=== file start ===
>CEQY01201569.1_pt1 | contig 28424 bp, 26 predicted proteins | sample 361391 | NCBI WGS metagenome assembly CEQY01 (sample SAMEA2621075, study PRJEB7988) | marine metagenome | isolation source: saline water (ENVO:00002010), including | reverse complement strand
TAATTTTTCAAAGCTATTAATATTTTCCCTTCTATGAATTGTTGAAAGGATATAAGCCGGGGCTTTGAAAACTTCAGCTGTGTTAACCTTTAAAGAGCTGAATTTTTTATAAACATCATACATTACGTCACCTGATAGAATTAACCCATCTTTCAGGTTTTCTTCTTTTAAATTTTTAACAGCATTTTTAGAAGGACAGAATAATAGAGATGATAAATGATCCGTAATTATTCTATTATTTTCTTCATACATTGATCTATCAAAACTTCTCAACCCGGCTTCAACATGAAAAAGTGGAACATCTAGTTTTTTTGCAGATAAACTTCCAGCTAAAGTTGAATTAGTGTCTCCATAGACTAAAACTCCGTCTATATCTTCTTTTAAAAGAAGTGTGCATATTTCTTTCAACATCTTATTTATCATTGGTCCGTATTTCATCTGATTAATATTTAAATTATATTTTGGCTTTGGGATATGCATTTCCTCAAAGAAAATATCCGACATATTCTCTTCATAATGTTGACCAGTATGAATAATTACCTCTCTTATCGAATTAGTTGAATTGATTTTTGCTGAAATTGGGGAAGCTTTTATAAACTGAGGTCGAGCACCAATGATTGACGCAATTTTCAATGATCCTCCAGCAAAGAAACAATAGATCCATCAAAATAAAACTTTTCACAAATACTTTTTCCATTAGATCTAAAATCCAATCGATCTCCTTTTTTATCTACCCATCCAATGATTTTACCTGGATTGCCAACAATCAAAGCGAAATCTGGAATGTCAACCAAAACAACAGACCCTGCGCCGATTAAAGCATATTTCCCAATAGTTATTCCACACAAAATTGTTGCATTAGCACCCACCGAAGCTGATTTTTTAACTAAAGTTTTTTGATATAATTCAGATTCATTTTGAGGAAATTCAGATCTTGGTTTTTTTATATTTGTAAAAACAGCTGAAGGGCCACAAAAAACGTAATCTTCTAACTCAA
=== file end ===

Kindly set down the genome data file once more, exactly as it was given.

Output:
>CEQY01201569.1_pt1 | contig 28424 bp, 26 predicted proteins | sample 361391 | NCBI WGS metagenome assembly CEQY01 (sample SAMEA2621075, study PRJEB7988) | marine metagenome | isolation source: saline water (ENVO:00002010), including | reverse complement strand
TAATTTTTCAAAGCTATTAATATTTTCCCTTCTATGAATTGTTGAAAGGATATAAGCCGGGGCTTTGAAAACTTCAGCTGTGTTAACCTTTAAAGAGCTGAATTTTTTATAAACATCATACATTACGTCACCTGATAGAATTAACCCATCTTTCAGGTTTTCTTCTTTTAAATTTTTAACAGCATTTTTAGAAGGACAGAATAATAGAGATGATAAATGATCCGTAATTATTCTATTATTTTCTTCATACATTGATCTATCAAAACTTCTCAACCCGGCTTCAACATGAAAAAGTGGAACATCTAGTTTTTTTGCAGATAAACTTCCAGCTAAAGTTGAATTAGTGTCTCCATAGACTAAAACTCCGTCTATATCTTCTTTTAAAAGAAGTGTGCATATTTCTTTCAACATCTTATTTATCATTGGTCCGTATTTCATCTGATTAATATTTAAATTATATTTTGGCTTTGGGATATGCATTTCCTCAAAGAAAATATCCGACATATTCTCTTCATAATGTTGACCAGTATGAATAATTACCTCTCTTATCGAATTAGTTGAATTGATTTTTGCTGAAATTGGGGAAGCTTTTATAAACTGAGGTCGAGCACCAATGATTGACGCAATTTTCAATGATCCTCCAGCAAAGAAACAATAGATCCATCAAAATAAAACTTTTCACAAATACTTTTTCCATTAGATCTAAAATCCAATCGATCTCCTTTTTTATCTACCCATCCAATGATTTTACCTGGATTGCCAACAATCAAAGCGAAATCTGGAATGTCAACCAAAACAACAGACCCTGCGCCGATTAAAGCATATTTCCCAATAGTTATTCCACACAAAATTGTTGCATTAGCACCCACCGAAGCTGATTTTTTAACTAAAGTTTTTTGATATAATTCAGATTCATTTTGAGGAAATTCAGATCTTGGTTTTTTTATATTTGTAAAAACAGCTGAAGGGCCACAAAAAACGTAATCTTCTAACTCAA